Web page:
African port authorities urged to collaborate

Business News of Saturday, 31 January 2015

Source: Graphic Online

Richard Anamoo GPHA DG

The Director General of the Ghana Ports and Habours Authority (GPHA), Mr Richard Anamoo, has called for co-operation among ports authorities in Africa.

At the opening session of a conference and an exhibition of ports and habours of West Africa in Accra, Mr Anamoo said such co-operation would ensure that ports in Africa fully developed their capacities to be able to compete in the global economy.

The just-ended three-day conference, was put together by the International Quality and Productivity Authority (IQPC) in collaboration with the GPHA. It was attended by representatives from 20 port authorities across Africa.

Representatives from the Netherlands, Portugal, Germany, Qatar and the United Arab Emirates (UAE) also participated in the programme.

Participants discussed port construction and expansion challenges faced by governments and the way to overcome such difficulties.

They also identified solutions and innovative equipment capabilities which would ensure that port infrastructure and transport networks were efficient and equipped to the highest standards.

Mr Anamoo stressed the need for significant infrastructure investment in both port and inland logistics capabilities, in order to satisfy the projected demands of some of the world’s fastest-growing economies.

With the huge growth in trade across West Africa, he said the projected future growth, an upgrade in infrastructure at the various ports in West Africa in particular and Africa in general to handle greater volumes and larger vessels was paramount.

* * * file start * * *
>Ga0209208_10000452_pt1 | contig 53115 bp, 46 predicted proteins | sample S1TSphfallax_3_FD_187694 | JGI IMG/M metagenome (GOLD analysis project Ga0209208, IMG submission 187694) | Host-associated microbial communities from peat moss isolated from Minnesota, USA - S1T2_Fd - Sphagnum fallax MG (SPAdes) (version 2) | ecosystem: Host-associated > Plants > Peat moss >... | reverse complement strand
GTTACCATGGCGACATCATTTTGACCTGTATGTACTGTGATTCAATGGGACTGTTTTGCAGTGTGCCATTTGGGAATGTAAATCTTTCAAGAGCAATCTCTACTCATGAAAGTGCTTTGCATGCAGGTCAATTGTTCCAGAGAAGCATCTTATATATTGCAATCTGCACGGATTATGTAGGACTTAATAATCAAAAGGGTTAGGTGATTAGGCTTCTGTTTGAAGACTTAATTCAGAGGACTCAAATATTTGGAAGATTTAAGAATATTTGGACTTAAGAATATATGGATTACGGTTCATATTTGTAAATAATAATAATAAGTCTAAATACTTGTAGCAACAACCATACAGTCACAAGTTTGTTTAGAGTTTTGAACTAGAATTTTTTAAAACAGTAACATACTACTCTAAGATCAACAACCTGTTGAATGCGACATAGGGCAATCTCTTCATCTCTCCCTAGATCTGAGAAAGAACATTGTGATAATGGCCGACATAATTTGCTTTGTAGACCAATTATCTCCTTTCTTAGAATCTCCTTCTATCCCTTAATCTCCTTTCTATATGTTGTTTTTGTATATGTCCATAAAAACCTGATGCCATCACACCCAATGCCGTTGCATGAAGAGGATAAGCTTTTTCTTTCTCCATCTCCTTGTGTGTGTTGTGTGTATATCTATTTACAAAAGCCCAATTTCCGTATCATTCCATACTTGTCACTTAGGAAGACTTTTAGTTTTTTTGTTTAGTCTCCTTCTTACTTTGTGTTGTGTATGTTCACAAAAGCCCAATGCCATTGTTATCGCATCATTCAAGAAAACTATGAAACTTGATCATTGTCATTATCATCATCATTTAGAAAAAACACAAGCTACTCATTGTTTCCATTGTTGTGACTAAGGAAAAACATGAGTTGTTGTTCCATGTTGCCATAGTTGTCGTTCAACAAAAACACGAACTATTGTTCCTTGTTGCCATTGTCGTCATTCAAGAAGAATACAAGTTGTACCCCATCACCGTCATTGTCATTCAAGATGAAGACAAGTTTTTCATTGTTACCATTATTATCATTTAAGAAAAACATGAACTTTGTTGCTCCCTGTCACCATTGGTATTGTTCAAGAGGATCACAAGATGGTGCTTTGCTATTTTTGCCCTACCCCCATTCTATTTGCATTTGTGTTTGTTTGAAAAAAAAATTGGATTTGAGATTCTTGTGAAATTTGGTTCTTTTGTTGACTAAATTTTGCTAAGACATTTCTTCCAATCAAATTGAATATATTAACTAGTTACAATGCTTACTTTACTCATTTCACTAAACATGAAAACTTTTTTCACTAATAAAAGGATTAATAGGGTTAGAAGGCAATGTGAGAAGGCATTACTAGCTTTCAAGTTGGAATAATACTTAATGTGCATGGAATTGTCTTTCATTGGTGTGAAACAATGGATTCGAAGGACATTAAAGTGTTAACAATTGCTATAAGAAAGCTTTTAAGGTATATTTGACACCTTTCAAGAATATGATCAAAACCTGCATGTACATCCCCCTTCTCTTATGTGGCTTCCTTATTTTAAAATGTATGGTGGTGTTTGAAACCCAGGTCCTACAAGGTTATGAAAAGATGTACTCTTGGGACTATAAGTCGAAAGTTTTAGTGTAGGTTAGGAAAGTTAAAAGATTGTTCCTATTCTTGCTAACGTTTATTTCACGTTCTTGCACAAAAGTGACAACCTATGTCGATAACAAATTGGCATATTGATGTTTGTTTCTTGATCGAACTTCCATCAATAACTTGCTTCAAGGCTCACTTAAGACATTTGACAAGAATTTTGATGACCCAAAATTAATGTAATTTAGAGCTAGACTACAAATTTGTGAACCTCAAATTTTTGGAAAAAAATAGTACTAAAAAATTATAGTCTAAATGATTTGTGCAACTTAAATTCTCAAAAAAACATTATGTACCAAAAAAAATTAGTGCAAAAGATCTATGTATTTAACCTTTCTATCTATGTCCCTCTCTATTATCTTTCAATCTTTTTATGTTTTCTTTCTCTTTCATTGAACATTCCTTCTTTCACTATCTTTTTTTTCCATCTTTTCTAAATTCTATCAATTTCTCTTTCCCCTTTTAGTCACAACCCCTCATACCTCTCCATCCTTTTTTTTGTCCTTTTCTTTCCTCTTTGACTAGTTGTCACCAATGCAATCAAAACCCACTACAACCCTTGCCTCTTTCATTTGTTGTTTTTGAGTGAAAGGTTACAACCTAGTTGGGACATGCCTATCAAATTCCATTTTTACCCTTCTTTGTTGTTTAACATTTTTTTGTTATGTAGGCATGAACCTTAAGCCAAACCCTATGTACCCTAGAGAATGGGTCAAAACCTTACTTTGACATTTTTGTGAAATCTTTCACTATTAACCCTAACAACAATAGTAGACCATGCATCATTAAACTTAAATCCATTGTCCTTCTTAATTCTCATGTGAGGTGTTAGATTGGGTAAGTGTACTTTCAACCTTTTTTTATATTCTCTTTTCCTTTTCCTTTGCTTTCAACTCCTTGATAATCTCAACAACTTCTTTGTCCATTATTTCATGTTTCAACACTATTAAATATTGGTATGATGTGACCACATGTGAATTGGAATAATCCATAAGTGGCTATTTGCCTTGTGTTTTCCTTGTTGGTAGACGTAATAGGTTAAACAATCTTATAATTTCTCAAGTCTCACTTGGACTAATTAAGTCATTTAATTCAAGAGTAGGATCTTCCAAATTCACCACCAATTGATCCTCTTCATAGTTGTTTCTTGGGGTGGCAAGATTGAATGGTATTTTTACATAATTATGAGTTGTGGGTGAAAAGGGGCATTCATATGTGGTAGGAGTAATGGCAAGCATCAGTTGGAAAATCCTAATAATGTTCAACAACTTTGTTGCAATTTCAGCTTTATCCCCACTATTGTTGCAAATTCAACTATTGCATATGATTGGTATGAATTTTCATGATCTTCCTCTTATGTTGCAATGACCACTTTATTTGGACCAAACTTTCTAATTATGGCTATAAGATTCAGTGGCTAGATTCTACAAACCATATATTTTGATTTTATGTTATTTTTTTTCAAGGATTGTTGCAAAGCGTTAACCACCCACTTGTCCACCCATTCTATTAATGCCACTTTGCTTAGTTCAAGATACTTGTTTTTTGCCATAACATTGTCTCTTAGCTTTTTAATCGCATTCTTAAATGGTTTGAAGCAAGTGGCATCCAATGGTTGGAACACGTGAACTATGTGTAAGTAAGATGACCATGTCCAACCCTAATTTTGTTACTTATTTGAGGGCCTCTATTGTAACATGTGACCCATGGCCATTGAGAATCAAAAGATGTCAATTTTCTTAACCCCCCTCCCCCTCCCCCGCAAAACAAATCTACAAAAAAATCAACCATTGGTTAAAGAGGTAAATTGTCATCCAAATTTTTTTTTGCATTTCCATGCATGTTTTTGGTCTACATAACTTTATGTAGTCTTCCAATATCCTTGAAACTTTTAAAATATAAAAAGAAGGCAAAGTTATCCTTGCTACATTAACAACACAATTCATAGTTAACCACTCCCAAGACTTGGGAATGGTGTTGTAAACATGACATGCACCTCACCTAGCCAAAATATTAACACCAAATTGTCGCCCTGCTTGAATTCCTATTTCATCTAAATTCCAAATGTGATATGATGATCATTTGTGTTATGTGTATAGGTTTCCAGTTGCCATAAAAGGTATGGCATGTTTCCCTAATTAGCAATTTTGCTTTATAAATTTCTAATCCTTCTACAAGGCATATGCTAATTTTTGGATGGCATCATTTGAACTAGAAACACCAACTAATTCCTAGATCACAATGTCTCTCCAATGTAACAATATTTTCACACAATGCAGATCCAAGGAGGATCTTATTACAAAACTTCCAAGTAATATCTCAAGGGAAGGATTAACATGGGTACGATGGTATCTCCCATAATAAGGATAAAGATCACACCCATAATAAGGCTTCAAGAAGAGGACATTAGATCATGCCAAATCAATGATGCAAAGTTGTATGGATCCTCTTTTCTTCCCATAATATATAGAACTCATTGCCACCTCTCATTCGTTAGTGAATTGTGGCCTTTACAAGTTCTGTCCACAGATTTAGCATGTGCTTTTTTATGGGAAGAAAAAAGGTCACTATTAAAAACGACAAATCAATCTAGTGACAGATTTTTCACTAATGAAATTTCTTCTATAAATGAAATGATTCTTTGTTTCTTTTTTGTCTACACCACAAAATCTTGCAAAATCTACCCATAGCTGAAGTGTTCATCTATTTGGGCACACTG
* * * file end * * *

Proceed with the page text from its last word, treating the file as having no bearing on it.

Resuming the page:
There has been an increased congestion in African ports which has been affecting ship turnaround time and according to Mr Anamoo, addressing those challenges was critical in harnessing trade and investment.

“With the growing interest in African economies as the global economy continues to expand, sufficient capacity is needed. There must be investment and reinvestment in infrastructure, while ensuring port development is in tandem with developments in the hinterlands to ensure an effective logistics chain”, Mr Anamoo noted.

He noted that while port development needed massive investment, Ghana had made progress with a $1.8billion investment at the Takoradi and Tema Ports.

The Director General said Kenya had also initiated a $25.5 billion investment in the Lamu Port and New Transport Corridor Development to Southern Sudan and Ethiopia.

He said Côte d’Ivoire, Benin, Cameroon and Nigeria had all rolled out similar redevelopment and expansion projects to ensure they actively participated in the global trade.

“Strong maritime institutions must be vibrant in the exchange of views and ideas”, Mr Anamoo stressed.

Mr Anamoo also emphasised the need for private public partnership in the development and operation of port infrastructure across the continent.

He expressed the hope that the road map outlined at the programme would chart a new course in port operations on the continent.

The Deputy Minister of Transport, Ms Joyce Bawa-Mogtari, in a keynote address, called for proposals from participants in the development of new technologies that would improve productivity at the country’s ports.

She also called on participating countries to outline modalities on the development of lake transport across the continent to ensure that trade becomes less expensive among member ports.